teaching machines

CS 245 Lab 12 – Threaded Image Processing

November 20, 2013 by . Filed under cs245, fall 2013, labs.

First, if you have checkpoints left over from last lab, get them inspected during the first 15 minutes of this lab.

Don’t forget to work in pairs! Where possible, please work with someone that you did not work with last week. The exchange of new ideas and perspectives is not an opportunity you want to rob yourself of.


In this lab, you will look at breaking up a task into smaller subtasks that are completed concurrently. Instead of processing all pixels with just one CPU, you will assign to each processing unit a portion of the pixels. The CPUs run independently of one another. If conditions are right, your task may be completed in a fraction of the time than it would with just one CPU.

Each chunk of work runs in a separate thread. The Java library provides a Thread class that has two important methods: start and join. Method start() schedules the thread to be run on a processor. The code that started the thread can wait for it to finish by calling join(). To create the chunk of work, we write the code that does the work inside a class that implements the Runnable interface and pass an instance of this worker class to the Thread constructor.

An example application that demonstrates all of these points follows. Each of three threads sleeps for a random amount of time, but they all do so at the same time. Instead of the main thread waiting a.time + b.time + c.time seconds, it just waits max(a.time, b.time, c.time) seconds. Slick, huh?

package lab12;

public class ThreadEcho {
  public static void main(String[] args) {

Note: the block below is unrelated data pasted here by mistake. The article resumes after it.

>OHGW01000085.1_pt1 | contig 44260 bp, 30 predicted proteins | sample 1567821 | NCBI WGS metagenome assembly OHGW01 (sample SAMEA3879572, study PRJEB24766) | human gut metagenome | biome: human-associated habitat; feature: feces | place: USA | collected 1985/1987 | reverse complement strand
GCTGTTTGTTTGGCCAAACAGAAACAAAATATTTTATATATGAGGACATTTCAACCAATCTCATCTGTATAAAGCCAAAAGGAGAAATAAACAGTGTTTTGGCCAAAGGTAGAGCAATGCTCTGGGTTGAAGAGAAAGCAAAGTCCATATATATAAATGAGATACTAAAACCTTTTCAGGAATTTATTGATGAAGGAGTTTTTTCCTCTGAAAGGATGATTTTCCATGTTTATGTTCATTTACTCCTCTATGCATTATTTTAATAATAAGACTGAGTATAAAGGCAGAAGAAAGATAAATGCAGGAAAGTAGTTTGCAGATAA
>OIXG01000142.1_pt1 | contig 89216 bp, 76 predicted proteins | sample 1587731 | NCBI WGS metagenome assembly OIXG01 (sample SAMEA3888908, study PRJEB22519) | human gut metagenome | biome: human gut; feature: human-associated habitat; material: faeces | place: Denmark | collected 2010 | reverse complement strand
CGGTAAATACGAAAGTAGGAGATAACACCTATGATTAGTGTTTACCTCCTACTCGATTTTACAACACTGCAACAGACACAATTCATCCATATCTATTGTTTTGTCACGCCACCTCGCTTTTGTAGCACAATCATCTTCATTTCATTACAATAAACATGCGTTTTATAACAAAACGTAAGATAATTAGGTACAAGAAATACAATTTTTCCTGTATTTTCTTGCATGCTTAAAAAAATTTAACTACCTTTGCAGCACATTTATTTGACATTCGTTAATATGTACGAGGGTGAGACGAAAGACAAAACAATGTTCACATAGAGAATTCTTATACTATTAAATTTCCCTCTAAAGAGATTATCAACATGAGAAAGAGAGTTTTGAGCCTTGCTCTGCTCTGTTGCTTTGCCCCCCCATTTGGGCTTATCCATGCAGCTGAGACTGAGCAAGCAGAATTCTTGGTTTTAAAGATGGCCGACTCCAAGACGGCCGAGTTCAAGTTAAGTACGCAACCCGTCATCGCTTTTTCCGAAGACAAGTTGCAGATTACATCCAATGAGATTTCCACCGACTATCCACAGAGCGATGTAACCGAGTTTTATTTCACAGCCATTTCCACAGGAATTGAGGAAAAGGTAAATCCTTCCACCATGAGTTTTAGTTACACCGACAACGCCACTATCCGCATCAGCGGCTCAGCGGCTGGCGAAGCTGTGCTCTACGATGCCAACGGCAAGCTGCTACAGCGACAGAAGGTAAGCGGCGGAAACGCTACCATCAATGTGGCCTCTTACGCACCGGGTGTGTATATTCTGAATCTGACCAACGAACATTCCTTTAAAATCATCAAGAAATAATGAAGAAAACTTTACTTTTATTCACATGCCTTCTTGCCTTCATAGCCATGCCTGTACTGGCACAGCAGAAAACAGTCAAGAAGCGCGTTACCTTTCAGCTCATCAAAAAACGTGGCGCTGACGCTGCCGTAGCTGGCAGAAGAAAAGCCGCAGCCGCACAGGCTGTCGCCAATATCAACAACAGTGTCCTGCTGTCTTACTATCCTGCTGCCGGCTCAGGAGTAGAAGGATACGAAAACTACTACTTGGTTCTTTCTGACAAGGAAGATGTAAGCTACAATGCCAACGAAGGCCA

Thread a = new Thread(new Echoer(0));
    Thread b = new Thread(new Echoer(1));
    Thread c = new Thread(new Echoer(2));

    // Start the threads going concurrently.

    // Wait for them all to finish.
    try {
    } catch (InterruptedException e) {

    System.out.println("All threads have finished.");

  private static class Echoer implements Runnable {
    private int threadIndex;

    public Echoer(int threadIndex) {
      this.threadIndex = threadIndex;

    public void run() {
      int nMillis = (int) (Math.random() * 1000 * 20);
      System.out.println("Thread " + threadIndex + " started and will sleep for " + nMillis / 1000.0 + " seconds.");
      try {
      } catch (InterruptedException e) {
        // Sleep ended prematurely. Oh, well.
      System.out.println("Thread " + threadIndex + " finished.");

Test this code out before moving on. You may use it as a model for your own code.

Checkpoint 1

Person A types.

Write a class that implements the Runnable interface. Have its constructor accept parameters for two BufferedImages (one to read from, the other to write to), an int thread index, and an int thread count.

In its run method, process a portion of the pixels in the input image and write the results to the corresponding pixels in the output image. What processing means is really up to you. You could lighten the image, negate the colors, swap a color channel, detect edges, and so on. Start with something simple, because the image processing isn’t the focus of this lab.

What portion of the image should a given thread process? This is left unspecified, but keep these two points in mind:

  1. Each thread processes a different set of pixels in the input image. Concurrency works best when the concurrent tasks are independent.
  2. When all threads have finished, all pixels in the input image will have been processed.

Checkpoint 2

Person B types.

Write a main method that implements the following algorithm:

read in input image
make identically-sized output image

make list of threads
for i up to nThreads
  add new thread to list
  start thread processing

nJoined = 0
while nJoined < nThreads
  join on thread from list
  if join successful

write out output image

If you have time, you might be interested in timing the processing task with different numbers of threads.